Posts by Bruce mullins
Salvation of a Steampunk Roaster
I’m the first to admit that I’m passionate about coffee – and in particular, coffee roasters. That probably explains why I decided years ago to collect coffee roasters, and now find myself owning seven of them (not counting my three sample roasters, of course…they’re so petite!) in sizes ranging from a husky half-bagger all the way down to a diminutive three-pound countertop beauty.
Some guys collect cars. I round-up roasters. Same disease, different symptoms. Read more »
Coffee Bean Announced part of Global Coffee Quality Research Initiative with SCAA and Borlaug Institute
Coffee Bean International, along with other leading U.S. specialty coffee businesses and the SCAA, is proud to be a co-founder of the “Global Coffee Quality Research Initiative” (GCQRI). Read more »
Sunday morning in Nicaragua dawned cloudy and rainy. Rain is a rarity there during this time of year, and I dug through my clothes to find my rain gear – which, fortunately, I had along with me. My backpack filled up quickly with everything I thought I might need for the day – dry socks and clothes at the bottom, all serving as a cushion for my camera and tripod, with rain gear and hat on top if I needed to grab it quick. Outside pockets held bottled water, trail mix, hat, bar towels (amazingly useful for keeping camera and face dry while working in the field), and – if the sun came out later – sunscreen and sunglasses. Read more »
I was fortunate recently to be able to spend a week in Nicaragua, right in the middle of the coffee harvest during the middle of February. While I’ve been to most of the rest of Central America, this was my first visit to Nicaragua, which I scheduled to be able to spend time working the harvest and hanging out with my friend Erwin Mierisch and his family. Erwin, his father Dr. Mierisch, brother Steve, and sisters Maria Ligia and Eleane are owners of five stellar coffee farms in northern Nicaragua (two in the region of Matagalpa, and three in the Jinotega area) and a fantastic coffee beneficio (dry mill) on the lower-elevation coastal plain at the base of the regions’ mountains. Read more »
The National Coffee Association's 2009 National Coffee Drinking Trends report discovered a 5% increase in specialty coffee brewing at home – learn how retailers and food service providers can take advantage of it.
I spent Sunday and Monday traveling through Minas Gerais, meeting other farmers and visiting their farms. I was fortunate to be able to spend Sunday visiting Fazenda Sant’ana (“St. Anne’s Farm”), this year’s second place COE finisher Sr. Paulo Sérgio Noronha Barleta’s estate, located outside of Olimpio Noronha, a small community of about 2,500 people a few kilometers west of Carmo de Minas, MG. On Monday, it was my pleasure to visit the Sr. Junqueira’s Carmo Estate operation, and spent the day touring his impressive operation. Read more »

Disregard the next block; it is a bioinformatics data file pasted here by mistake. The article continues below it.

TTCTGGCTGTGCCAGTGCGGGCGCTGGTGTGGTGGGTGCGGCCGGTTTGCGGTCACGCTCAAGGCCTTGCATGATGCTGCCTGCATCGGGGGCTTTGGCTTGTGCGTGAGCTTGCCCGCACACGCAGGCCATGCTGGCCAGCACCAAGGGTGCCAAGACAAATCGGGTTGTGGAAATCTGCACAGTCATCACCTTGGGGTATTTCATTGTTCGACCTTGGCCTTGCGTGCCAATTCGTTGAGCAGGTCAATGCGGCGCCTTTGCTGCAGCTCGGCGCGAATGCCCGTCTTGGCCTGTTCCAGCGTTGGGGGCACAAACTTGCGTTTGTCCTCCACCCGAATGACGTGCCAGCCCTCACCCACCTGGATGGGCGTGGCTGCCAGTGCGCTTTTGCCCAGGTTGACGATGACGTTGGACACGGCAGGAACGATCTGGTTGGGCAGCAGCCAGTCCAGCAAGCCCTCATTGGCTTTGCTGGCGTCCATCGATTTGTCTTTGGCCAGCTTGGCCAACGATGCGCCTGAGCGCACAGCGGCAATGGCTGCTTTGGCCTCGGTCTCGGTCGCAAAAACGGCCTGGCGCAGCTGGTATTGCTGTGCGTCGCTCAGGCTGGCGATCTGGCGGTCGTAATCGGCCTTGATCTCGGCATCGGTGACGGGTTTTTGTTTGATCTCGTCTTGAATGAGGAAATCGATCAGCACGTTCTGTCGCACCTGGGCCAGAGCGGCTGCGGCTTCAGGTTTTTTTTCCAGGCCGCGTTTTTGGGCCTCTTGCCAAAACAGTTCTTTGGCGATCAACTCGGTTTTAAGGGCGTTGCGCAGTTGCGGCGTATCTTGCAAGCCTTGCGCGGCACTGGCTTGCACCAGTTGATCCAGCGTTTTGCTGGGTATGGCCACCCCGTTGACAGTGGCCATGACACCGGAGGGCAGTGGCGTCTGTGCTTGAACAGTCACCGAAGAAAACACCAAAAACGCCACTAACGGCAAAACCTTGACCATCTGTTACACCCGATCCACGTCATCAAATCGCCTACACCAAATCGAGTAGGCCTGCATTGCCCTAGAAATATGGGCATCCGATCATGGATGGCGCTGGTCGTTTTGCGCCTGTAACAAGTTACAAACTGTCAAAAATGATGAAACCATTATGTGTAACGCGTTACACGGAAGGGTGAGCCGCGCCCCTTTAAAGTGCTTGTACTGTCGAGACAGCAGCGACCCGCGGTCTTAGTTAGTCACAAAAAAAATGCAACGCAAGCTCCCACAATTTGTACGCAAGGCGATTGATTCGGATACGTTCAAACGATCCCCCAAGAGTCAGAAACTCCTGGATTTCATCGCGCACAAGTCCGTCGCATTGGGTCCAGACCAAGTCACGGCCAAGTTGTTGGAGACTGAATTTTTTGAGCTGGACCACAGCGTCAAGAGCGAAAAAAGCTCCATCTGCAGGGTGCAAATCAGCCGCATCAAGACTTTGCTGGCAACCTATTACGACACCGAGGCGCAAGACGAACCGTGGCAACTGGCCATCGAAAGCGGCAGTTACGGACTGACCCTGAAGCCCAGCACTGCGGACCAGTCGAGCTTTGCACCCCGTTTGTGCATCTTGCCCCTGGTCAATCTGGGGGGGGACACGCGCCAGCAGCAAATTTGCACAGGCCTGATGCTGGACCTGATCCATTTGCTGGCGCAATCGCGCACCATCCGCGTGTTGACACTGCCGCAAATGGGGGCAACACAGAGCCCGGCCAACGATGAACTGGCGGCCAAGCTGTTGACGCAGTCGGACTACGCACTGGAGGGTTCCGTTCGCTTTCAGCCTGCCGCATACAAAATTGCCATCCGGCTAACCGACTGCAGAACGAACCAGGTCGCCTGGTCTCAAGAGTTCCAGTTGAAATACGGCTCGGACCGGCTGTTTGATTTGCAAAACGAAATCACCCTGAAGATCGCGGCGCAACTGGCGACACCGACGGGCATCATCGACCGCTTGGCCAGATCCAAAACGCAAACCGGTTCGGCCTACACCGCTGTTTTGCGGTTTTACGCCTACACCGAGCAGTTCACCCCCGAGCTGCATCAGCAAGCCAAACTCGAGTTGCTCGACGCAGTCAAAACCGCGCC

The Cup of Excellence award ceremony in Machado, Brazil was preceded by an opportunity to sit down with some of the finalist farmers that had traveled to the competition site. Read more »
To get to the COE’s international jury, a coffee must pass through two previous competitions. The first is held immediately after the harvest, and is open to all growers that believe they have had an exceptional harvest. Needless to say, hundreds of samples are submitted! The vetting by the national judges reduces the assortment down to a more manageable group of about 100 coffees. Two weeks before the international competition, the second national competition is held to go through the initial 100 coffees to further narrow the field. So every coffee we start with ad already passed through two rounds of competition, where each had been carefully roasted and then tasted – literally – hundreds of times. Read more »
The structure of the Brazilian Cup of Excellence competition was pretty much the same as the other COE competitions I’ve done elsewhere around the world. The basic structure calls for Monday through Thursday being dedicated to the actual competition, with Friday devoted to re-cupping the top ten coffees and then capped by meetings with the farmers. Friday evening is the ceremony where the winning coffees are announced and their proud farmers accept their awards. Saturday and Sunday is usually devoted to field trips to meet the winning farmers at their farms (whenever possible), or visiting other growers and mills in the region to get a better idea of the agricultural practices in the region. Read more »